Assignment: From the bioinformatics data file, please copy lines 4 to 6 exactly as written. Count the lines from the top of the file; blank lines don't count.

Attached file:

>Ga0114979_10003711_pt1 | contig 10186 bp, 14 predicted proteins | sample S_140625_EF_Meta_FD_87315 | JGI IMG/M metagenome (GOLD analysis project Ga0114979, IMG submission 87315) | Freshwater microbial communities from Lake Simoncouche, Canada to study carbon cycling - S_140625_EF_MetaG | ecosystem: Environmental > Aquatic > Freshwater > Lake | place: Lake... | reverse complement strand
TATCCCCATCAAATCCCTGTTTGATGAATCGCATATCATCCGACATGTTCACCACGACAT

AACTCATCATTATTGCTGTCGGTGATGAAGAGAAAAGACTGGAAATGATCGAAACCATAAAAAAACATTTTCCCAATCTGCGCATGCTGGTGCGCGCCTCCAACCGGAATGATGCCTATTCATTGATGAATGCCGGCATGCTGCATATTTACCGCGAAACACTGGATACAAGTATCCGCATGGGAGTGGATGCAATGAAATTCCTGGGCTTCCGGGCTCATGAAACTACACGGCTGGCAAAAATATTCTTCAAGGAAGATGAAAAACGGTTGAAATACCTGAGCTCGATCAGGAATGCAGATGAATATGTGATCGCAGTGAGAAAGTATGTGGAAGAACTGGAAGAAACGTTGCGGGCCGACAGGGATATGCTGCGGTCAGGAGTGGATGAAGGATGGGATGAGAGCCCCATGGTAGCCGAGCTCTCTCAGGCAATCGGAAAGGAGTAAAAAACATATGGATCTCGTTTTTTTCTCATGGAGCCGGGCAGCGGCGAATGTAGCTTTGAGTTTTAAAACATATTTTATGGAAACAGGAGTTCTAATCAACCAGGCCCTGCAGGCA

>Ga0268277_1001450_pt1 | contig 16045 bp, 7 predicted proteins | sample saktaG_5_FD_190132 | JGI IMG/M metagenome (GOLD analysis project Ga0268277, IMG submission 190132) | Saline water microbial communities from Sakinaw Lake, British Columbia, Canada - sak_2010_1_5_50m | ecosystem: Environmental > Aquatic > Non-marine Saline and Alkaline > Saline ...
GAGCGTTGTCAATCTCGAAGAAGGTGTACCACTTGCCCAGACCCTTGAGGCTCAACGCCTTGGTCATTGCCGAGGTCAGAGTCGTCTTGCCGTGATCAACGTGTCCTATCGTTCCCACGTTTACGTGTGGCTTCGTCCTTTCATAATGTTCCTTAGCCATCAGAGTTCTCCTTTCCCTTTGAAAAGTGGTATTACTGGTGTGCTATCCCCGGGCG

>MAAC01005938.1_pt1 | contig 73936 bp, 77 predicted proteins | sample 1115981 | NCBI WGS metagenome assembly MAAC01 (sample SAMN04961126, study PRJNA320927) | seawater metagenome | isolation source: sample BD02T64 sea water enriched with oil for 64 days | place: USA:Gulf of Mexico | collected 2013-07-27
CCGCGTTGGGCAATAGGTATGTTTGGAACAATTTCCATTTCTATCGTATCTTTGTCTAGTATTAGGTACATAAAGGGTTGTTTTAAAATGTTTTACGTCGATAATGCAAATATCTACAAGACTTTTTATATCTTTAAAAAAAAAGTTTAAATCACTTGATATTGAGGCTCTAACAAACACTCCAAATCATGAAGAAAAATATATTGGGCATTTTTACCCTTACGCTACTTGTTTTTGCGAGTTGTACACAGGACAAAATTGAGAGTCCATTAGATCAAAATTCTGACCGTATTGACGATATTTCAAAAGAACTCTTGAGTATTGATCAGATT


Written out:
>Ga0268277_1001450_pt1 | contig 16045 bp, 7 predicted proteins | sample saktaG_5_FD_190132 | JGI IMG/M metagenome (GOLD analysis project Ga0268277, IMG submission 190132) | Saline water microbial communities from Sakinaw Lake, British Columbia, Canada - sak_2010_1_5_50m | ecosystem: Environmental > Aquatic > Non-marine Saline and Alkaline > Saline ...
GAGCGTTGTCAATCTCGAAGAAGGTGTACCACTTGCCCAGACCCTTGAGGCTCAACGCCTTGGTCATTGCCGAGGTCAGAGTCGTCTTGCCGTGATCAACGTGTCCTATCGTTCCCACGTTTACGTGTGGCTTCGTCCTTTCATAATGTTCCTTAGCCATCAGAGTTCTCCTTTCCCTTTGAAAAGTGGTATTACTGGTGTGCTATCCCCGGGCG

>MAAC01005938.1_pt1 | contig 73936 bp, 77 predicted proteins | sample 1115981 | NCBI WGS metagenome assembly MAAC01 (sample SAMN04961126, study PRJNA320927) | seawater metagenome | isolation source: sample BD02T64 sea water enriched with oil for 64 days | place: USA:Gulf of Mexico | collected 2013-07-27